It’s the artist versus the world at this impressive, rage-filled retrospective.
The explosive, animalistic work of Jacques Grinberg is currently on show at the Musée d’Art Moderne, as part of a one-off retrospective on the painter. Through angry, assertive brushstrokes and strong, vivid colours the Bulgarian artist expresses an adamant rejection of all forms and historic interpretations of tyranny, from fascism and censorship to the pre-Revolution bourgeoisie.
The image Grinberg paints of mankind is not a kind one. Embodied by their many faults, such as violence and militarism, the human race is warped and twisted by the painter’s brutal cubist lines. Their faces become obscured, unrecognisable almost, if it weren’t for the occasional glimpse of the odd toothless jaw, while their facial features are muddled with those of cows and monsters. The human eye, however, is a frequent recurring motif, used as a symbol of the world’s ever peace-less existence.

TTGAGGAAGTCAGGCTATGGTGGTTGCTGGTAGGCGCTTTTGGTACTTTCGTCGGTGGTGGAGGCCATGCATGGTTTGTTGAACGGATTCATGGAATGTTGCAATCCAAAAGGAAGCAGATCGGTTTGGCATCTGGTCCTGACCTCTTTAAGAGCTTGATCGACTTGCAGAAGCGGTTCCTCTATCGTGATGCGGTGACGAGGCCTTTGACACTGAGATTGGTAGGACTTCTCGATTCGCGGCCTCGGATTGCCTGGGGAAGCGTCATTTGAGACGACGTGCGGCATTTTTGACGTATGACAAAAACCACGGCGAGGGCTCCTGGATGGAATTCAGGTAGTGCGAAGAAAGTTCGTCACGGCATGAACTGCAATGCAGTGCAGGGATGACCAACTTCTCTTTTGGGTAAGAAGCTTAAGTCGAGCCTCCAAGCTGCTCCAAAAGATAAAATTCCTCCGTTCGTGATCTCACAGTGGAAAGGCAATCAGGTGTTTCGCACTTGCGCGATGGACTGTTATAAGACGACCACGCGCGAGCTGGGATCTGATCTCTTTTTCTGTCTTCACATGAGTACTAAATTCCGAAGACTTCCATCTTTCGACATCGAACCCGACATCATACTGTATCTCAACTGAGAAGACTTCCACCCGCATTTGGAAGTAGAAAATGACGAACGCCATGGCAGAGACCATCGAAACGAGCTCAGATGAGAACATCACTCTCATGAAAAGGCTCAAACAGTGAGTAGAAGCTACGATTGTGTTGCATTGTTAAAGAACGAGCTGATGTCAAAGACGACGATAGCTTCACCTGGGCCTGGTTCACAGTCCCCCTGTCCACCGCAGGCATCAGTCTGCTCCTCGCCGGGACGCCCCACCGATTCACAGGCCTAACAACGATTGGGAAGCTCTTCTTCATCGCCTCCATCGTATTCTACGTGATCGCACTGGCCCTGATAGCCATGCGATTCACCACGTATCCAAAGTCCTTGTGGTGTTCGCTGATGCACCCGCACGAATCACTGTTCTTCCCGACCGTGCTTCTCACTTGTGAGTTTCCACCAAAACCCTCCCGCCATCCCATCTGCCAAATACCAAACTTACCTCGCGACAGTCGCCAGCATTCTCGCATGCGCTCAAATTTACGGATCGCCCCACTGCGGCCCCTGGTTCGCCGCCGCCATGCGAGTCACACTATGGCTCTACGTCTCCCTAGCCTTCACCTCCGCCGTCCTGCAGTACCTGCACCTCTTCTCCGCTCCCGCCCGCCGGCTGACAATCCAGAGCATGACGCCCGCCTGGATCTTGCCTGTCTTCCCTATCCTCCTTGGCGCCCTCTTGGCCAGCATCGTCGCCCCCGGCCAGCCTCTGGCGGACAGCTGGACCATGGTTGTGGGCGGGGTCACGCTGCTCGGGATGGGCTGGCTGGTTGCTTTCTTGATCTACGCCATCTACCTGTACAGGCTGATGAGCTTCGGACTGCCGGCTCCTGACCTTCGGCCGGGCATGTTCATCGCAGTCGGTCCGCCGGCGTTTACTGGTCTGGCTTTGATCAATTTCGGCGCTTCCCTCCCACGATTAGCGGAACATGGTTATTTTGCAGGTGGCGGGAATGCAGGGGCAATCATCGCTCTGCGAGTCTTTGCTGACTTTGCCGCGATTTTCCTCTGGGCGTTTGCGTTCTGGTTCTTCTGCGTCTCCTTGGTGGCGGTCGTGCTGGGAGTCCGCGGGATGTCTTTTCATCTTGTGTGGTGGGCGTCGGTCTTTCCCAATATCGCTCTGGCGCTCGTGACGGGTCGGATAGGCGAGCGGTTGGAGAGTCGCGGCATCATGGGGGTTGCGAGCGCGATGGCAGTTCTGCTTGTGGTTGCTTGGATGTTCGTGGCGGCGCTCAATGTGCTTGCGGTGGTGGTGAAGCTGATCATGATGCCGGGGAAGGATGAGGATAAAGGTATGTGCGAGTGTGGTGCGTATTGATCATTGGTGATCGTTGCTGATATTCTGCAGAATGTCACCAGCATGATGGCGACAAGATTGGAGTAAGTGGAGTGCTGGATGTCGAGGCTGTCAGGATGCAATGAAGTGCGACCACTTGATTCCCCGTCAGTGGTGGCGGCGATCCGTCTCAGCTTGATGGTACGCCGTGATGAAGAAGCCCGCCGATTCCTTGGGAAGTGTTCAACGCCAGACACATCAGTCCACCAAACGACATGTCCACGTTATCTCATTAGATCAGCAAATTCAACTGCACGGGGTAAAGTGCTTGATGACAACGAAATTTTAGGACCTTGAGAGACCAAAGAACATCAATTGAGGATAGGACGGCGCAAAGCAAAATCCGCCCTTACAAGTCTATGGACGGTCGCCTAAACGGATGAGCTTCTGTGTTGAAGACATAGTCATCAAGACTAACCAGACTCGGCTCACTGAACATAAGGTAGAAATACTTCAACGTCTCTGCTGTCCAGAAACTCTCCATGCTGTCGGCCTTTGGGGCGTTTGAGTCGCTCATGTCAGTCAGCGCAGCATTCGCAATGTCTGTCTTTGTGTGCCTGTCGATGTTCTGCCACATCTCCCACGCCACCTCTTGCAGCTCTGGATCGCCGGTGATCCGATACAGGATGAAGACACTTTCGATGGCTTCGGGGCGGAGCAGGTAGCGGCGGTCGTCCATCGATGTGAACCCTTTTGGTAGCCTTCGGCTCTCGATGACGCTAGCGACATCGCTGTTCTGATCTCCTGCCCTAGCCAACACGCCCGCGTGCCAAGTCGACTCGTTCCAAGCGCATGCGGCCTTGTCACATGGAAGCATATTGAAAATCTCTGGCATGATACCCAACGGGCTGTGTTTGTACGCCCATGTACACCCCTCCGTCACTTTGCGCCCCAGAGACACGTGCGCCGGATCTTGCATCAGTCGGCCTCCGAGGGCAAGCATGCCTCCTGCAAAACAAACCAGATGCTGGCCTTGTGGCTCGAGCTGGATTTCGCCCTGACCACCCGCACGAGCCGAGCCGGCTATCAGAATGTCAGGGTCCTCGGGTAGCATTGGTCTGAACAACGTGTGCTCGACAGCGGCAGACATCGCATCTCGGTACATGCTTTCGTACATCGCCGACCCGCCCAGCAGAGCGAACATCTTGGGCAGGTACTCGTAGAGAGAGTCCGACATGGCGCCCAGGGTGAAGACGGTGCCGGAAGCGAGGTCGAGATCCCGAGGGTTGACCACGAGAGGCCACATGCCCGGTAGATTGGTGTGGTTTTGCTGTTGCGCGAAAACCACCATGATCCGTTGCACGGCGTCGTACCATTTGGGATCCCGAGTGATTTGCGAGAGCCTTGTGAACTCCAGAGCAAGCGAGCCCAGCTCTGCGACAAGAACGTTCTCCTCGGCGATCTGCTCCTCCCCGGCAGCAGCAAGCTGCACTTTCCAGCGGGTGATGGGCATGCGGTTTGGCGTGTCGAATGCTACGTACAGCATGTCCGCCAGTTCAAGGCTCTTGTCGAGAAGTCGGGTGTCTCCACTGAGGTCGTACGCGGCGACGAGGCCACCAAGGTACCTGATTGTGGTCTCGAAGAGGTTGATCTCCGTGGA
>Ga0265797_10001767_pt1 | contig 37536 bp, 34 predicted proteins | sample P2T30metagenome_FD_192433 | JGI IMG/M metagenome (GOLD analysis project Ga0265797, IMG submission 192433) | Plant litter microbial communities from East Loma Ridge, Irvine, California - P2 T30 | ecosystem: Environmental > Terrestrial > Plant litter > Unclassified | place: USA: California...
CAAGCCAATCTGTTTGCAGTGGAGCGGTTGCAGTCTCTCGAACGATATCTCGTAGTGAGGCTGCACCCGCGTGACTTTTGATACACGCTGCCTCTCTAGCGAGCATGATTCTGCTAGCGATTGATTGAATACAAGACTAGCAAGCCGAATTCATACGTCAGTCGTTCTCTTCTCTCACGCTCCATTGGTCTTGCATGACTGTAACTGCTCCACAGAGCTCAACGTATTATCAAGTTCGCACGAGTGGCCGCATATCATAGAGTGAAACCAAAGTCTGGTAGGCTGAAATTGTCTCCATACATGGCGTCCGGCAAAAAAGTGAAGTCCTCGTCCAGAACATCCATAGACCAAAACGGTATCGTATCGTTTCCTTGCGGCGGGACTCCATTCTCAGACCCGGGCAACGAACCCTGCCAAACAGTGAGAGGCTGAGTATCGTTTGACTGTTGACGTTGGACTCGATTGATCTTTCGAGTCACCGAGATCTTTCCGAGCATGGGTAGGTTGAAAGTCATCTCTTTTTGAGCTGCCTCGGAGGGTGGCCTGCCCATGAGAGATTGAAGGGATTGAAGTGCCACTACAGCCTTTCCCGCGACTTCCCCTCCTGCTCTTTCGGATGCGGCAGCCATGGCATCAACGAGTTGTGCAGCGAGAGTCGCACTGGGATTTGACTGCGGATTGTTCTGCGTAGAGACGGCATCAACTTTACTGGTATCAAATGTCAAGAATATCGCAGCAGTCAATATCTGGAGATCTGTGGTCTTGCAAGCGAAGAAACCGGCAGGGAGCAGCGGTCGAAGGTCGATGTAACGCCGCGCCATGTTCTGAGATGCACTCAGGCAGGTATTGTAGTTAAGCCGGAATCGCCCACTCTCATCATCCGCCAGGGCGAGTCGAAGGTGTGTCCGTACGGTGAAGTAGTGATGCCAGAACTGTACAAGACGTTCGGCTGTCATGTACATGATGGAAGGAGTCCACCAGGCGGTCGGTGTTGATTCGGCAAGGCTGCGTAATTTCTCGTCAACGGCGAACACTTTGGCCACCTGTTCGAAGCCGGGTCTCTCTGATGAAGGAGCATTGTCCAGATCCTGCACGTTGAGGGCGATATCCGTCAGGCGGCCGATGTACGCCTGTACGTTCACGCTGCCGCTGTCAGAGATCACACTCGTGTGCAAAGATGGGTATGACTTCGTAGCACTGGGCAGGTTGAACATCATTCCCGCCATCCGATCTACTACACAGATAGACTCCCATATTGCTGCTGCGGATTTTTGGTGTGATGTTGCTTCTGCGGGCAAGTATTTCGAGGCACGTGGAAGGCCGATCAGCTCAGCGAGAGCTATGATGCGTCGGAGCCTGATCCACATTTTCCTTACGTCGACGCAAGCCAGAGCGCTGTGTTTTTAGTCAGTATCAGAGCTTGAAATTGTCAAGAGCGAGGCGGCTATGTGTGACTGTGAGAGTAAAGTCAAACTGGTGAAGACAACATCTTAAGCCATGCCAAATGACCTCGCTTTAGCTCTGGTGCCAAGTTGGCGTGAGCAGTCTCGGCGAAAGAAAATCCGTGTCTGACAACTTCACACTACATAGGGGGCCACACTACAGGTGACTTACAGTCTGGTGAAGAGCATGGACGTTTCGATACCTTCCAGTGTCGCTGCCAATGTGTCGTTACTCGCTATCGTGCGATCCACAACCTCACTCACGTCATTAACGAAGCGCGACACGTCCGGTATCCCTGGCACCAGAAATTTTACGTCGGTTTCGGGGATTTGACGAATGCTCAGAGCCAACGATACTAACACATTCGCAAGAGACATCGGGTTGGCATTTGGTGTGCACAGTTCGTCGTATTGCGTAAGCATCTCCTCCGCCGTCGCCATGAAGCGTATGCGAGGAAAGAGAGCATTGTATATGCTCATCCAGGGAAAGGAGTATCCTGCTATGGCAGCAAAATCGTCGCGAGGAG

The artist rages against the neverending chaos engendered by the Second World War. Colour combinations of red, black and grey, blue, yellow and red, and red and black Indian ink, are all used to represent the blood spilled during the sinister clashes that have characterised this period of history. His undying anger always comes through loud and clear, even in the more abstract final years of this retrospective, and the extreme freedom he shows throughout is both uplifting and spellbinding.
TRANSLATION: LEONIE CATER